Cooperative Purchasing Supported at SIA Government Summit


Rep. Henry Waxman (D-CA) and GSA Administrator Lurita Doan voiced their support of expanding cooperative purchasing at the Security Industry Association’s (SIA) 2007 Government Summit.

Security Sales & Integration was the official media sponsor of the Government Summit, which was held June 11-13 at the Hilton Embassy Row hotel in Washington, D.C. Check out SSI‘s Special Homeland Security Section in the May issue for more information about this event and other government security issues.

Speaking on June 12, both Waxman and Doan cited the importance of expanding access to the schedules program to state and local governments and the savings it would deliver to taxpayers.

“Extending cooperative purchasing to schedule 84 is a major policy priority for SIA,” says Richard Chace, CEO and executive director of SIA. “Once enacted, this policy will provide state and local governments with flexibility and cost savings while giving greater exposure to our members’ products and services. We are pleased to have key policymakers’ support for this important industry initiative.”

SIA Government Relations Director Don Erickson is scheduled to meet next week with the office of Rep. Ed Towns (D-NY), chair of the House Subcommittee on Government Management, Organization and Procurement, to discuss proposed legislation extending cooperative purchasing to schedule 84.

Following are other highlights from the 2007 event.

June 11:The Summit launched with a session on the challenges associated with TWIC implementation. Featuring representatives from the American Association of Port Authorities (AAPA), International Organization of Master Mates & Pilots, and the Transportation Security Association (TSA), participants heard a range of perspectives and gained a more balanced understanding of both the challenges and opportunities facing TWIC implementation.

The next session delved into the privacy debate and use of RFID technology. Panelists included the CATO Institute’s Jim Harper, who presented his concerns regarding the REAL ID Act and the use of RFID with human identification. Doug Cram, Security Holding Group, Jeremy Grant from Stanford Washington Research Group and Dan Combs of Global Identity Solutions examined the factors driving ID management, and dispelled myths surrounding the use of smart cards and RFID.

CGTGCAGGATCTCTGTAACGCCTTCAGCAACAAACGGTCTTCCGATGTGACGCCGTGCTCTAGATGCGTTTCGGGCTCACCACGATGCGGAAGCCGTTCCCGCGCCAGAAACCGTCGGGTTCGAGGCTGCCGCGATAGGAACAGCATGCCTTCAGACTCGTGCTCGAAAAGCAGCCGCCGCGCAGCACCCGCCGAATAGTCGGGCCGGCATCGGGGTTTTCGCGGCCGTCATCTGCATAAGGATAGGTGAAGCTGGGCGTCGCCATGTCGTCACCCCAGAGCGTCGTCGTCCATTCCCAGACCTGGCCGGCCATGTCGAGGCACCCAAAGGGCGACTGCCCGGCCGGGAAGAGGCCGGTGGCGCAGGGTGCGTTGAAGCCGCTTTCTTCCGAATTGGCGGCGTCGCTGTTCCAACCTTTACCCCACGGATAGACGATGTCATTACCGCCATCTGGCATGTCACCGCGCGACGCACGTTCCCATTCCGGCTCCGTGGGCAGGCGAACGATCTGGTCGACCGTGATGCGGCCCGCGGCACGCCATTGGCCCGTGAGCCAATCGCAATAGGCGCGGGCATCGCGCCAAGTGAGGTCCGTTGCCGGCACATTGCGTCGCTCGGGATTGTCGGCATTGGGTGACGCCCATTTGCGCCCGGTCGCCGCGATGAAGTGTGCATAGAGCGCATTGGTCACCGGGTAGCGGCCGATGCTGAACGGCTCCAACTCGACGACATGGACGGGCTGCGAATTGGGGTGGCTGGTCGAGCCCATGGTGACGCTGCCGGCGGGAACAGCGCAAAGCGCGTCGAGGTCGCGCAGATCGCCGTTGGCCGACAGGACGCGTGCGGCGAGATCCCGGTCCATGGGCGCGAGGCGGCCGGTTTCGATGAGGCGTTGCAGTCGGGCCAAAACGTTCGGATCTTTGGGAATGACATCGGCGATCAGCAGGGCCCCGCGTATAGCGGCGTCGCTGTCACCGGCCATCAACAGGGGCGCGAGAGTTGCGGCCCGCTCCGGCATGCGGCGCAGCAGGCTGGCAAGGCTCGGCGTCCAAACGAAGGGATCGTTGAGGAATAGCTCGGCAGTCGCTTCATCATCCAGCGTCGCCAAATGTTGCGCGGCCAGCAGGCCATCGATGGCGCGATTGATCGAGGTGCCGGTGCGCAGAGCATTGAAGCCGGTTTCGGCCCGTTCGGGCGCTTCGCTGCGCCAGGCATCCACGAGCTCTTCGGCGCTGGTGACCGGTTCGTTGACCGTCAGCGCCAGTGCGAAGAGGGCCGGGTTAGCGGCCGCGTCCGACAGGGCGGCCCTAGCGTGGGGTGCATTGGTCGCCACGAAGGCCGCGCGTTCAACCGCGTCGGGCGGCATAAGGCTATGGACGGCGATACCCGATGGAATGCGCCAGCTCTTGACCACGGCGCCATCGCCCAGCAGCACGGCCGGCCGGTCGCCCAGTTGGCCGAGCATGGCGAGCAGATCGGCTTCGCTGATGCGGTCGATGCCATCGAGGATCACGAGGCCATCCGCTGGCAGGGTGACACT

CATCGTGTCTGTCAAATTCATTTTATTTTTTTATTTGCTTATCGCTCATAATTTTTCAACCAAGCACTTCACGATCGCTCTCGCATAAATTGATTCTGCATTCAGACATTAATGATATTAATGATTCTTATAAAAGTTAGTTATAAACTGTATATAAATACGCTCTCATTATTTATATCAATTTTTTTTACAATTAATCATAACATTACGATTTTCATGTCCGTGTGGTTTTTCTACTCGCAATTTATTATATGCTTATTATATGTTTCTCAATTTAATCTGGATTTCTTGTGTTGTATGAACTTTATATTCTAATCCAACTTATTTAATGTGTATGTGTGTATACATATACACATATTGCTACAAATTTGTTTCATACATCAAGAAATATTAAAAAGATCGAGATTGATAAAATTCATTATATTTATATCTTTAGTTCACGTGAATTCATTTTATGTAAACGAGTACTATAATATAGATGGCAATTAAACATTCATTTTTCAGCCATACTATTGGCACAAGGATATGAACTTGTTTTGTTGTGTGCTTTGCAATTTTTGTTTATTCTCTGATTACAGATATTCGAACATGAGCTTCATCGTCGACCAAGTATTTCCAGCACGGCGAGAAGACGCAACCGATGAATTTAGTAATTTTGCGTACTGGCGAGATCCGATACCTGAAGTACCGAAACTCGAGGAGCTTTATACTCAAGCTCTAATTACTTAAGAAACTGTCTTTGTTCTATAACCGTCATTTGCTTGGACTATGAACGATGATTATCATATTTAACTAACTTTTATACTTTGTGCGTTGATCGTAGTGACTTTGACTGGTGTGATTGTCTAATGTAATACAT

June 12:Former White House Chief of Staff Andrew Card kicked off the program with an engaging discussion on the importance of educating lawmakers on the issues. He stressed the importance of trade associations and their ability to effectively lobby on behalf of the industry. Card also talked about the role of OMB in the policy and budget process and advised attendees to get engaged in the process.

Waxman discussed the House Oversight agenda and the importance of keeping government and contractors accountable for their actions. He stressed “contracting rules need to be clear, fair and fast.” Waxman also voiced his support for expanding cooperative purchasing.

A panel featuring Molly Wilkinson, chief acquisition officer for GSA, Jeff Koses, director, Federal Acquisition Service, and Kellie Stoker, division director of the Law Enforcement and Security division at GSA Southwest, examined the newly created Federal Acquisition Service (FAS). Wilkinson said the new division would revitalize the workforce, enhance financial management and accountability, and provide businesses with flexibility for acquisition solutions.

Rep. Mike McCaul (R-TX) stopped by to accept SIA’s 2007 Global Security Leadership award. McCaul addressed the crowd and spoke about his new cyber security legislation designed to criminalize “botnet” attacks, broaden the criminalization of electronic data theft, reflect the influence of organized cyber crimes syndicates, expand sentencing guidelines, and boost needed resources for cyber crime law enforcement.

June 13:Rep. Bart Gordon (D-Tenn.) kicked-off the morning with a discussion focused on revitalizing the U.S. education system. He spoke about the need to increase the number of math and science majors, as well as improve the quality of our teachers. Gordon also discussed health care and IT interoperability, and noted that his committee recommended NIST’s budget be doubled to better handle its workload.

A panel session on standards and procurement featuring Roy Higgins, chief of the Advanced Technology Flight at Hanscom Air Force Base, and Craig Ziegler, project engineer for the U.S. Army Corps of Engineers Electronic Security Center, provided an insightful look into how the Security Equipment Integration Working Group (SEIWG) and Army Corps of Engineers use specifications and standards in their procurement decisions.

At lunch, James Powers, Homeland Security advisor to Gov. Ed Rendell (D-PA) discussed homeland security procurement challenges facing his state and how the security industry can get involved. Powers said the private sector needs to build awareness of their security products and services to the municipalities and county governments.

Following lunch there was a panel discussion on the SAFETY Act, part of the Homeland Security Act of 2002. This session informed members as to what types of equipment is eligible, what the Act covers, and the different classifications available under the SAFETY Act. Participants learned that the liability caps extend to equipment manufacturers as well as integrators.

The final panel discussion centered on FISMA compliance. In this lively session participants learned about the history of FISMA, the need for audit trails that provide forensic evidence in the event of an investigation, the classification of IT system types, the Federal Information Protection Standards (FIPS) and NIST special publications (SP) that apply as well as how to certify and accredit a system.

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